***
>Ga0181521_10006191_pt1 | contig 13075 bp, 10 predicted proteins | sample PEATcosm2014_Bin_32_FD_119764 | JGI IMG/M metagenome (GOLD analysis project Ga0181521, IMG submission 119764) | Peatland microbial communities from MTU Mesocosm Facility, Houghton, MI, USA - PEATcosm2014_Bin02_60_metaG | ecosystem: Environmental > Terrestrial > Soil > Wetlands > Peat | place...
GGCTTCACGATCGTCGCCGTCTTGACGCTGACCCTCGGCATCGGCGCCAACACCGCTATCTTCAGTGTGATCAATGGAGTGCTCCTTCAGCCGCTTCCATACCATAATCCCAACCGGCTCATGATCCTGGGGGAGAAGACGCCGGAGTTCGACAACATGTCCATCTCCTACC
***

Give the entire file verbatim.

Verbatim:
>Ga0181521_10006191_pt1 | contig 13075 bp, 10 predicted proteins | sample PEATcosm2014_Bin_32_FD_119764 | JGI IMG/M metagenome (GOLD analysis project Ga0181521, IMG submission 119764) | Peatland microbial communities from MTU Mesocosm Facility, Houghton, MI, USA - PEATcosm2014_Bin02_60_metaG | ecosystem: Environmental > Terrestrial > Soil > Wetlands > Peat | place...
GGCTTCACGATCGTCGCCGTCTTGACGCTGACCCTCGGCATCGGCGCCAACACCGCTATCTTCAGTGTGATCAATGGAGTGCTCCTTCAGCCGCTTCCATACCATAATCCCAACCGGCTCATGATCCTGGGGGAGAAGACGCCGGAGTTCGACAACATGTCCATCTCCTACC